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April-May 2020 | Features

Let’s make volunteering relevant to the next generation

Let’s make volunteering relevant to the next generation

It’s hard to ignore, but volunteering touches every part of our daily lives. Karl Wilding, Chief Executive of the National Council for Voluntary Organisations, which has been around in some shape or form for over a century, explains why we need to modernise our approach

When the National Council for Voluntary Organisations (NCVO) was formed a century ago, the world was a very different place.

Today, the umbrella body for the voluntary and community sector in England represents 15,000 organisations and faces the challenge of reshaping and even redefining volunteering in the 21st century.

At the helm is bubbly Lancastrian, Karl Wilding, who has been with NCVO since 1998 when he joined as a research assistant.

“NCVO has done many things over the years,” he recalled. “We built thousands of village halls in the inter-war period, which are now looked after by Action with Communities in Rural England.

“Immediately after the Second World War, our work with giving people help and advice was the start of what became Citizens Advice. Help the Aged came out of the Old People’s Welfare Committee that was part of NCVO.

Karl Wilding

At the helm of NCVO is, Karl Wilding, who has been with the organisation since 1998 when he joined as a research assistant.

“However, we are a very different organisation from the one which was established 100 years ago, and that is only right.”

As clubs, societies and organisations struggle to find new blood to sustain their work, the narrative is that people today don’t care about causes or the community around them. Karl describes that notion as “rot”.

People, and young people, in particular, want to volunteer. The challenge, he suggested, is that organisations such as Rotary have to make sure they are relevant to those people who want to change the world around them.

“If the world is still changed by individual acts of kindness, by people getting involved and doing things together, then we have got to make sure that we are relevant to them,” insisted Karl. “We have to be relevant to how they want to change the world and how they want to do things.

We built thousands of village halls in the inter-war period, which are now looked after by Action with Communities in Rural England.”

“Everyone is carrying round with them a pocket computer, or a mobile phone, which allows them to do things like renew their library books without going into the library.

“That is all very good, but this has led to a culture where people not only expect to be able to do that on their phone but they also expect an instant response.

“If you want to volunteer, why can’t you go on an app to find out how?

“People won’t want to receive a letter in the post or an appointment three weeks later, they will want to do the transaction side immediately.”

After all, said Karl, volunteering is good for the soul because the world is changed by charity.

He explained: “It is very easy in these difficult times to be cynical about the human spirit, or the world we live in when we read in the newspapers about divisions in society.

next generation

People, and young people, in particular, want to volunteer. The challenge, he suggested, is that organisations such as Rotary have to make sure they are relevant to those people who want to change the world around them.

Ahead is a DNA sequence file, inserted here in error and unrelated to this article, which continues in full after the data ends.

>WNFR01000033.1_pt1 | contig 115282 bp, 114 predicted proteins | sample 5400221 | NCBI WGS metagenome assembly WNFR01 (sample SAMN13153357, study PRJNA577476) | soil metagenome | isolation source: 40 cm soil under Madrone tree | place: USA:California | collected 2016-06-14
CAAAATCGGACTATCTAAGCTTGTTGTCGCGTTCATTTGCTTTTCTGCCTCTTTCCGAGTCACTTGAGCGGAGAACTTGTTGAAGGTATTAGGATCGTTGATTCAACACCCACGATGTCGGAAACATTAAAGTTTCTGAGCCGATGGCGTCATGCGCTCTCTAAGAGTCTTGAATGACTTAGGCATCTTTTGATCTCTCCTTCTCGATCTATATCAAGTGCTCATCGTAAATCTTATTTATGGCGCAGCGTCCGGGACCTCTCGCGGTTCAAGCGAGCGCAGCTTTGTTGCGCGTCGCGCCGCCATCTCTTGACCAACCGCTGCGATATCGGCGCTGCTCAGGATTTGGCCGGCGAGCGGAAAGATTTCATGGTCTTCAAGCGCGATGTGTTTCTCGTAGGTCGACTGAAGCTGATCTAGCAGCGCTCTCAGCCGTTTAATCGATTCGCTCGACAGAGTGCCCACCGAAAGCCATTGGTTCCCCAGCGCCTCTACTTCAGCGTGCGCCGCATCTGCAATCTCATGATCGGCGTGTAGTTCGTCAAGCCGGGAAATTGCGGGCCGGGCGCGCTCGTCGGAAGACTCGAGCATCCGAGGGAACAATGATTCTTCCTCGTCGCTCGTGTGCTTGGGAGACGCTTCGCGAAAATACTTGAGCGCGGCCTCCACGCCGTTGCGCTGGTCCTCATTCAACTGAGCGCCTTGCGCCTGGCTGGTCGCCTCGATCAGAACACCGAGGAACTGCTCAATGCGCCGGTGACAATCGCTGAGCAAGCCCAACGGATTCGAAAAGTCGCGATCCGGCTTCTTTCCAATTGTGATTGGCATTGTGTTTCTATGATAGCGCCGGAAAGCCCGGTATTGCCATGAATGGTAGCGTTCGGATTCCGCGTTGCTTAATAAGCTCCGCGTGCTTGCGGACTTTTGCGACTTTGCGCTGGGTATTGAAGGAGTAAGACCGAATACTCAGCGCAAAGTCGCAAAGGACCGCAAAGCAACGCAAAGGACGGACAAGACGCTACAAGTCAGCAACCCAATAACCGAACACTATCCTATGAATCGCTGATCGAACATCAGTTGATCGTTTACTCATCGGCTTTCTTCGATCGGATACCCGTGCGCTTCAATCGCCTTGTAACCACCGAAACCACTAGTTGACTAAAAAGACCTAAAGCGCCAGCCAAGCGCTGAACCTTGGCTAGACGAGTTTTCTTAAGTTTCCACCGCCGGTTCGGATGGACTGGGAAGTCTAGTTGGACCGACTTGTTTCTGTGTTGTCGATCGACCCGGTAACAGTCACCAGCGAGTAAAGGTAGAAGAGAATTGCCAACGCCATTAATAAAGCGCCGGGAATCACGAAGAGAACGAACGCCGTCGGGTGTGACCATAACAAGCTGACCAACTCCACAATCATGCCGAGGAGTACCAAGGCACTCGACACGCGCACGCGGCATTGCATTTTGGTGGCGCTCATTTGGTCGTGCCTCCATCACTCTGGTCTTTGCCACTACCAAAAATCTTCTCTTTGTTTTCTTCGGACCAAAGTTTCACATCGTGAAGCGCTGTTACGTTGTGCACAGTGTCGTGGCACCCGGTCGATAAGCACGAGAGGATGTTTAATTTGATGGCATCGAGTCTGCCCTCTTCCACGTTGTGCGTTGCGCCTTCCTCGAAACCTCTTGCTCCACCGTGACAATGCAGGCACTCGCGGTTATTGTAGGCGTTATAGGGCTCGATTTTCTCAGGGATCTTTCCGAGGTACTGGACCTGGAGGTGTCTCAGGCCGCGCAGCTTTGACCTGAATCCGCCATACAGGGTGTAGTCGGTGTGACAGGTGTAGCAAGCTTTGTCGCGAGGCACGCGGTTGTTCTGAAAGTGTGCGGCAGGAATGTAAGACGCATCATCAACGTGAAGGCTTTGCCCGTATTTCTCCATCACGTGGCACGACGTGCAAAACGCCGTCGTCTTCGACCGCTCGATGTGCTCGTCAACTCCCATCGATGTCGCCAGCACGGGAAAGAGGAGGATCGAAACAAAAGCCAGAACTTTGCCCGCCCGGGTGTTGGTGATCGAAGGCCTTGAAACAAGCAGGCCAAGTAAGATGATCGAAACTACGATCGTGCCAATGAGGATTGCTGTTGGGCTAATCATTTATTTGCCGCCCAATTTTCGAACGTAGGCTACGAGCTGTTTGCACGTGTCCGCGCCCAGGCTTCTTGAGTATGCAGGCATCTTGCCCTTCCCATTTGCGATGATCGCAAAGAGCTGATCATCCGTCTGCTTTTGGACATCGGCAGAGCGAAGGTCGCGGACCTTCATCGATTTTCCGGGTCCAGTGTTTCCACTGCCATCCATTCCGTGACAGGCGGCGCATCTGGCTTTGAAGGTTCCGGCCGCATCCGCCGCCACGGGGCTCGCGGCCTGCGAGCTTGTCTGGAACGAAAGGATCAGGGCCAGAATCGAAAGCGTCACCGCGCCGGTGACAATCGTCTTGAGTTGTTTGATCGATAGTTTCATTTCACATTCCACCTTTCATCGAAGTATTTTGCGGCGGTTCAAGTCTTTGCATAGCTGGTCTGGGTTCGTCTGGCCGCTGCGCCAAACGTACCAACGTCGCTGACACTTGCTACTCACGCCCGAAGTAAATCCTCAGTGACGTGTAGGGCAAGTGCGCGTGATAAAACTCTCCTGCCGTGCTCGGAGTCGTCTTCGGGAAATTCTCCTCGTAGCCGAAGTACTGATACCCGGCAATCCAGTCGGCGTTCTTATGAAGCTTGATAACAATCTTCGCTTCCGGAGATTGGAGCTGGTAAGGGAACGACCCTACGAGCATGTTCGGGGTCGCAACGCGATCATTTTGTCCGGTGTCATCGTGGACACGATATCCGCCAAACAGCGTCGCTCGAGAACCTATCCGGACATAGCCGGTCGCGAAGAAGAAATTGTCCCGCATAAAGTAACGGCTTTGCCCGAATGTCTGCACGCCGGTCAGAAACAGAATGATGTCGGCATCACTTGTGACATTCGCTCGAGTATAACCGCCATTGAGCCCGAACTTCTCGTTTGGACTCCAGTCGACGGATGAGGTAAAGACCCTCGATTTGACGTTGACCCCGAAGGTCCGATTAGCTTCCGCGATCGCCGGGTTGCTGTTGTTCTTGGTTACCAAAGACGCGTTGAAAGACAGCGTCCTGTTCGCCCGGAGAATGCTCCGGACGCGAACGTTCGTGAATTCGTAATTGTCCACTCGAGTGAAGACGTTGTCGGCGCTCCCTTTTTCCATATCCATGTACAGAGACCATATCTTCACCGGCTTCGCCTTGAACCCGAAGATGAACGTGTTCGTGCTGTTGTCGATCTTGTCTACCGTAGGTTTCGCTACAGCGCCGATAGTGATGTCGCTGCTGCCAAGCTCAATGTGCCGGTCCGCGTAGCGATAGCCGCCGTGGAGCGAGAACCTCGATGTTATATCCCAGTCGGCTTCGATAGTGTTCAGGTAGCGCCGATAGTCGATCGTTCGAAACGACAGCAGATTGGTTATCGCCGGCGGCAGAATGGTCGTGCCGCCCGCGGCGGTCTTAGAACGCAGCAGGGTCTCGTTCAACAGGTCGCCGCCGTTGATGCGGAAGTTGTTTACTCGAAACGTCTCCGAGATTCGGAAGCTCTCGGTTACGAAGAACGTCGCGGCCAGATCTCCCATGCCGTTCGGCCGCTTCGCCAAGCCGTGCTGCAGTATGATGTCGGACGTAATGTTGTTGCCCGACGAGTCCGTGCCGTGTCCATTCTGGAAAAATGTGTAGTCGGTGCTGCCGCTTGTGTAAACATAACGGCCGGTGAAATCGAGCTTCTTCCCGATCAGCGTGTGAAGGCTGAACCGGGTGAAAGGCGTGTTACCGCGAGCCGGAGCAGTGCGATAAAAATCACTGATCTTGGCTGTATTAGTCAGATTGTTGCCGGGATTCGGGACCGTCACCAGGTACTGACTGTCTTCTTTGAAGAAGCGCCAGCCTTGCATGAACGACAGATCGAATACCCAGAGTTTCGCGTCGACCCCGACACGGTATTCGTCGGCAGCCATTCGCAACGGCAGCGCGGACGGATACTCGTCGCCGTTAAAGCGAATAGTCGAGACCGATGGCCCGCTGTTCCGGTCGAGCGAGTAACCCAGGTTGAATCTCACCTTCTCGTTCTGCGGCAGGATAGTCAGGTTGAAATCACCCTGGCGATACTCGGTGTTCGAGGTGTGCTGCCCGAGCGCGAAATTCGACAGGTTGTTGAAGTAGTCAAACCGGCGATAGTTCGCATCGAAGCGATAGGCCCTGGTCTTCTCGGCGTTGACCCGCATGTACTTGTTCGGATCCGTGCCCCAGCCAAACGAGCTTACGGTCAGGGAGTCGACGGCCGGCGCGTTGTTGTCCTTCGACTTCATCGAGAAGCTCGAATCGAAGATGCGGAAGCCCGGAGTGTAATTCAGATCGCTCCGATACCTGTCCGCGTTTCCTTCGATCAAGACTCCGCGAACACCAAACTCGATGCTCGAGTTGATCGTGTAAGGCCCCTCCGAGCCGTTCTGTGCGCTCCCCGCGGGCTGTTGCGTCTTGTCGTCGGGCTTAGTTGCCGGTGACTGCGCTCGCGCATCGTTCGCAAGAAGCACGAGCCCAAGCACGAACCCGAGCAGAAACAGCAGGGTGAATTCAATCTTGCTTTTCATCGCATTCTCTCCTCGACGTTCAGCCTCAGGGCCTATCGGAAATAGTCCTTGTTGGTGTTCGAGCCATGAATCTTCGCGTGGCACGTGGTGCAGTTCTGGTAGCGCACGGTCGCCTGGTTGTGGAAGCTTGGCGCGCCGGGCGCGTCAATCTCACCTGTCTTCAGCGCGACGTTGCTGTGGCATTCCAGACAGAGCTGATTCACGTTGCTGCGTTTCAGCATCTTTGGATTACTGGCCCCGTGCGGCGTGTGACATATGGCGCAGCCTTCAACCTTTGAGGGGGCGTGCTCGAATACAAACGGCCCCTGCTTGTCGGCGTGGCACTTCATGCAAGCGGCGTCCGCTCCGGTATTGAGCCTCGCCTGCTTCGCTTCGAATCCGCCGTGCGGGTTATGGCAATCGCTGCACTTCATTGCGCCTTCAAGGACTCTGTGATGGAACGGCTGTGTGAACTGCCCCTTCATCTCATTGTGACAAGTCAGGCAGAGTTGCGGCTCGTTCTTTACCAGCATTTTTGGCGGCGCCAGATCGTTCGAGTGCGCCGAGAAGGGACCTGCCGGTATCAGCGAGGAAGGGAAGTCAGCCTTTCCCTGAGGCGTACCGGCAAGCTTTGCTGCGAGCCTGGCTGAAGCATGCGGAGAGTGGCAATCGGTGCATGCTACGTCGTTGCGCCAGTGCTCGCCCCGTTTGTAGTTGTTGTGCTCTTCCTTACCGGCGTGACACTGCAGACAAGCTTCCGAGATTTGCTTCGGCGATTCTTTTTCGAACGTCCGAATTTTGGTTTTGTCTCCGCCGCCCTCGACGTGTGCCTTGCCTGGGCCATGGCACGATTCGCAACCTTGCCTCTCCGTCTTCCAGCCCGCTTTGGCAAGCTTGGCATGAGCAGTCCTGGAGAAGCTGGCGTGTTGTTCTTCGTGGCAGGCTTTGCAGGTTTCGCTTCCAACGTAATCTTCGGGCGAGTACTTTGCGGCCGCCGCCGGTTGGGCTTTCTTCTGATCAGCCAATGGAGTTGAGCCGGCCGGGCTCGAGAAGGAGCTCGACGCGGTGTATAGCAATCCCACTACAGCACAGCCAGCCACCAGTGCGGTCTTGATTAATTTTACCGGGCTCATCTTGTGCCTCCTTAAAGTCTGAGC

“But there is still something brilliant about us all.

“And where I feel really positive, whether it is about Rotary or other charities, is that we are vehicles for people to come together and to multiply those individual acts of kindness.”

If volunteering is to appeal to a younger generation, then the way it is organised will have to change, predicted Karl.

Young people today don’t necessarily use the word ‘volunteering’ – instead it is ‘social action’, he pointed out.

Indeed, the whole concept of so-called volunteering in the 21st century is different.

The younger generation want to get involved, but they want to do it differently.

“Whereas my generation was familiar with the model where you stayed with the same organisation for many years, where you were committed and loyal by giving large chunks of time, that’s not how people want to get involved anymore,” added Karl.

“There is a lot less loyalty now.

“If there is loyalty, then it is to a cause, not to an organisation, so we have to be clear about the cause.

If volunteering is to appeal to a younger generation, then the way it is organised will have to change”

“People do not want to commit at all, so you have got to be able to offer volunteering opportunities where, if you get involved, you are not saying you are going to get involved for the rest of the year.

“They want flexibility in terms of timing and they want to give smaller chunks of time.

“There is an expression ‘micro-volunteering’ – people giving smaller amounts of time with no commitment.

“It could even amount to how can we help people volunteer without having to be at the organisation? Can they volunteer remotely?

“So young people want to get involved, but they want to do it differently.

“A challenge for us as a sector is how we provide opportunities which fit with how people want to get involved.

“We have to think about people’s motivations and why they get involved.

“Sometimes we forget that as human beings, one of the reasons we volunteer is because people want a social experience, where they can have enjoyment and fun.

“And Rotary will understand that better than anyone.”


For more information visit the NCVO website.

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